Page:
Just found this website and my thanks go out to all that have shared their experiences, ongoing treatment and insights into this disease. In the hopes that there is one guy out there that reads this post and goes to be tested, I will add my personal story to the Board.
I'm a 56 year old married man, with two teenaged kids in high school. I weigh more than I want, and have slight high blood pressure that was diagnosed 7 years ago while in an extremely high stress job (since left, thank you God.) I saw my family practice doc rarely, kind of let the annual phyiscal slip, cause, hey, I feel ok. That annual stuff physical is for "old" guys, not me.
So, it had been 2.5 years since I last saw a doc and mine left the group he was in and moved out of state. I found a new docotor, went in for the whole nine yards physical. Came out well, but my PSA was 4.1. The doctor was not concerned, but had me go on antibiotics for 30 days to make sure there was no infection. In the meantime, I also had my first colonoscopy, which found a couple polyps, but none cancerous. After the 30 days of meds, I got a 4.2 on the followup test. My doctor said it was likely nothing, but referred me to a urologist for safety.
Made the urologist appointment, had a DRE and he could feel nothing in the prostate. To be safe, he suggested a biopsy. It was done on a Monday morning, and he scheduled a followup the next Monday. He did say I could hear from him earlier.......Wednesday morning my cell phone rang and it was him. The pathology was back and I had prostate cancer internal to both sides of the gland.
Many of you have been there with the same phone call. It's hard to explain the feeling of being helpless when you have to admit to yourself that you have cancer and that you personally can not do a thing to change it. Thoughts of your mortality race through your mind. For anyone that hasn't been there, you can't understand.
My wife and I met with the Dr. on Thursday, he outlined the possibilities based on the Gleason of 6, PSA of 4.2 and suggested treatments. My wife urged waiting, but I don't think I could have stood it knowing that I had a cancer growing inside me, even if it was slowly growing. My oldest son was graduating from hgih school this spring and I knew I had to be in that audience. I talked things over with my dr., my wife, and prayed for guidance, then called and scheduled it asap. I had a radical prostatectomy on May 1 2007, was in the hospital for 3.5 days and went home to recover. (My urologist has done over 1000 of this procedure in his career.) The pathology came back that the cancer was all contained within the prostate and my Dr. pronounce me cancer-free. The support I got from family, friends, and fellow church members was astounding and I think God for making my surgery the success it was.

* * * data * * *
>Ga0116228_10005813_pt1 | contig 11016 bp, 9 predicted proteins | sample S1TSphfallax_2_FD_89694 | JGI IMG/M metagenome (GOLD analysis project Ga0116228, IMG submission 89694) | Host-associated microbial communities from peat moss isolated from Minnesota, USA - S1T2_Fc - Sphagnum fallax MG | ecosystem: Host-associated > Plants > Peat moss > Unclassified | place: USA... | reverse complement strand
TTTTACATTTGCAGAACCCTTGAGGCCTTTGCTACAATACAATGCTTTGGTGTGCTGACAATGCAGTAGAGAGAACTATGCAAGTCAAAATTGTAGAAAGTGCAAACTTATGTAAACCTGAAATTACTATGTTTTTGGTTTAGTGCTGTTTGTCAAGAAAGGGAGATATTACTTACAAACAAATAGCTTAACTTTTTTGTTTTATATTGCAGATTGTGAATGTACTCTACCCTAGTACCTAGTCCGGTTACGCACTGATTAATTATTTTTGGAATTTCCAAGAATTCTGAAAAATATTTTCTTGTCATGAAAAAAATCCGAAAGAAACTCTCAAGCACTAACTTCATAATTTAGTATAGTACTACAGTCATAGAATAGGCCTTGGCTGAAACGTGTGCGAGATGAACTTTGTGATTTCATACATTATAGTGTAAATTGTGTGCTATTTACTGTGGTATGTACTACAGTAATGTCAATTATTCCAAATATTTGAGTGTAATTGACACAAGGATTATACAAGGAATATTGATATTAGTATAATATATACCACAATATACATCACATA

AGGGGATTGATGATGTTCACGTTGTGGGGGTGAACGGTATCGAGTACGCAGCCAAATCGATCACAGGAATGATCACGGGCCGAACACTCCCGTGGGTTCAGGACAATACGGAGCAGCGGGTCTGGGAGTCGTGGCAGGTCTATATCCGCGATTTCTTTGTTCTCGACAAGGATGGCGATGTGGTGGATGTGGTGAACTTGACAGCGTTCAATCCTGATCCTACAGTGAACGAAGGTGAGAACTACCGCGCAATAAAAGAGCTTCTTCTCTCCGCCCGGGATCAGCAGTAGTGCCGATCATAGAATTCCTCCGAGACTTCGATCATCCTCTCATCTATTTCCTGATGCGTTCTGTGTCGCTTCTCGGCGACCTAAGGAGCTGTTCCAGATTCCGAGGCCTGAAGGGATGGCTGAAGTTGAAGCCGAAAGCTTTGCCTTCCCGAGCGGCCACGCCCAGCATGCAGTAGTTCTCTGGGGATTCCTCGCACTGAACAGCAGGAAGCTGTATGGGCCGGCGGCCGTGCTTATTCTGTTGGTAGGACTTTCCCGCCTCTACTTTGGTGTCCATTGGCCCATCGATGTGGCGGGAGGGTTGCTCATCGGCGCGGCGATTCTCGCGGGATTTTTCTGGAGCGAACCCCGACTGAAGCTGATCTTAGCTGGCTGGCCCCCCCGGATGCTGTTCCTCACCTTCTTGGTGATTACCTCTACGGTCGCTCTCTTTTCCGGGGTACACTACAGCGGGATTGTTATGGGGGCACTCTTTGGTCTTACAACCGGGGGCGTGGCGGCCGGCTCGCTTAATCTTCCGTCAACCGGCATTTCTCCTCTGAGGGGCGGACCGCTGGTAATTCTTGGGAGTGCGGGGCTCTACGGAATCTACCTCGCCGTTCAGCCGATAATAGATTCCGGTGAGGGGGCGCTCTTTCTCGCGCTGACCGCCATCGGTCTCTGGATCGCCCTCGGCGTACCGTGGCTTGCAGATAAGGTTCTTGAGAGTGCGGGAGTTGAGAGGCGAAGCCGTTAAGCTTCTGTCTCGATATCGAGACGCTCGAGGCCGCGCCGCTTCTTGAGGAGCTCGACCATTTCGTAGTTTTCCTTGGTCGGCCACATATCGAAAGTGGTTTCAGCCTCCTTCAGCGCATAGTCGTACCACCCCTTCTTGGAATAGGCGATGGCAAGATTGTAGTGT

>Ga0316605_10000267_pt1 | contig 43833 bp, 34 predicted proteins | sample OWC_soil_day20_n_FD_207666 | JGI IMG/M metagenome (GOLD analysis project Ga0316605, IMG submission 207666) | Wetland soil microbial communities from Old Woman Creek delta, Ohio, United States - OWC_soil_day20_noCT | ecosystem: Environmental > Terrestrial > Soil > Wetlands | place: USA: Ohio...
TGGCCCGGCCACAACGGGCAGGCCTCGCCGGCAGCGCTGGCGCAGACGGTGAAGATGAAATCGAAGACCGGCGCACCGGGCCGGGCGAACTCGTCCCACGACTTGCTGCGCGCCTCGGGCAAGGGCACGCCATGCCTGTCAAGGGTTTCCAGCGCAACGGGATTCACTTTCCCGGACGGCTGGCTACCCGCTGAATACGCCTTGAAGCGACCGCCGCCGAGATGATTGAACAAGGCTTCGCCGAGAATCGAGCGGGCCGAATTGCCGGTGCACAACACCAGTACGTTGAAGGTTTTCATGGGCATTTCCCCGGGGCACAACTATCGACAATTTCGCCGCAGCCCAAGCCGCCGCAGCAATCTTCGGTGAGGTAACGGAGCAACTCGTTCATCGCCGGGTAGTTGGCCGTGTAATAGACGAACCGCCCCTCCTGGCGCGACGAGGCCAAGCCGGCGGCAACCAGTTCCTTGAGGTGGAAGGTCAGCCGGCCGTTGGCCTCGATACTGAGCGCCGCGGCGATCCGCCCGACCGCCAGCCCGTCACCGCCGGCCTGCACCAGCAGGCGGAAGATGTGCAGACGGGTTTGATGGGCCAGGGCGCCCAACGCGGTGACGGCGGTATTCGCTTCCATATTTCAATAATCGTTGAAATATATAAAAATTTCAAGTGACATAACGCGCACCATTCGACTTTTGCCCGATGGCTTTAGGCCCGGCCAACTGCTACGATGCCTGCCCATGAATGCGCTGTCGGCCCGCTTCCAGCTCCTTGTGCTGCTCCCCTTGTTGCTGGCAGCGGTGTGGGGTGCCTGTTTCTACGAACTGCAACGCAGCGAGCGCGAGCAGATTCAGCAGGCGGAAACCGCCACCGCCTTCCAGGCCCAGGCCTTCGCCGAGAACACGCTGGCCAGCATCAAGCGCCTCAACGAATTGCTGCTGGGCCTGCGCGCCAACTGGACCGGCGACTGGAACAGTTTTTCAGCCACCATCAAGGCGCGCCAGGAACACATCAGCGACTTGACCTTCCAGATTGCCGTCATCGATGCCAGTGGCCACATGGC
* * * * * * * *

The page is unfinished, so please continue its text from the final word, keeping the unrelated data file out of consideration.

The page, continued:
The catheter came out after two weeks, I had moderate incontinence, but two months after surgery, am down to wearing one pad per day. I am doing my exercises and maintaining control as much as I can. I thank God every day that the cancer was found early, that my doctors all took a conservative approach and urged me to get the tests and procedures that helped find this disease. In retrospect, my surgery was a text-book perfect example and I feel so blessed to have had that outcome.
BOTTOM LINE-- If you are not a prostate cancer sufferer, I have a couple comments I've heard and plain truths to share with you.
1. "I feel ok, I don't need to see their doctor." Go anyway and be tested!
2. "The biopsy and the exams made me uncomfortable." None of us like to be poked or prodded in a private area, but look at the alternative: momentary pain and embarassment versus growing cancer. Put your pride behind you and get the exams and tests.
3. " I could never use the catheter." Yeah, I hated having it attached to me as well, but see coment 2: consider the alternatives.
4. " If I ignore things, it'll be ok." Sure you can say that, but you know you are only fooling yourself. Go see yoru doctor and be sure.
If you are a prostate cancer sufferer, you are in my prayers and thoughts. Pray for strength to get through it. We all recover in different ways, at different intervals. Realize that you found this disease at the time you did for a reason and that you can get past it. Be strong and have faith.
My thanks to HealingWell.com for offering us the chance to express what has happened and I hope my comments were of help to someone out there.
Surgery: RP on 5/1/07
PSA: 4.1 (first test) 4.2 (second test)
Spread the word to men you know or meet: See your doctor. Have a PSA test early.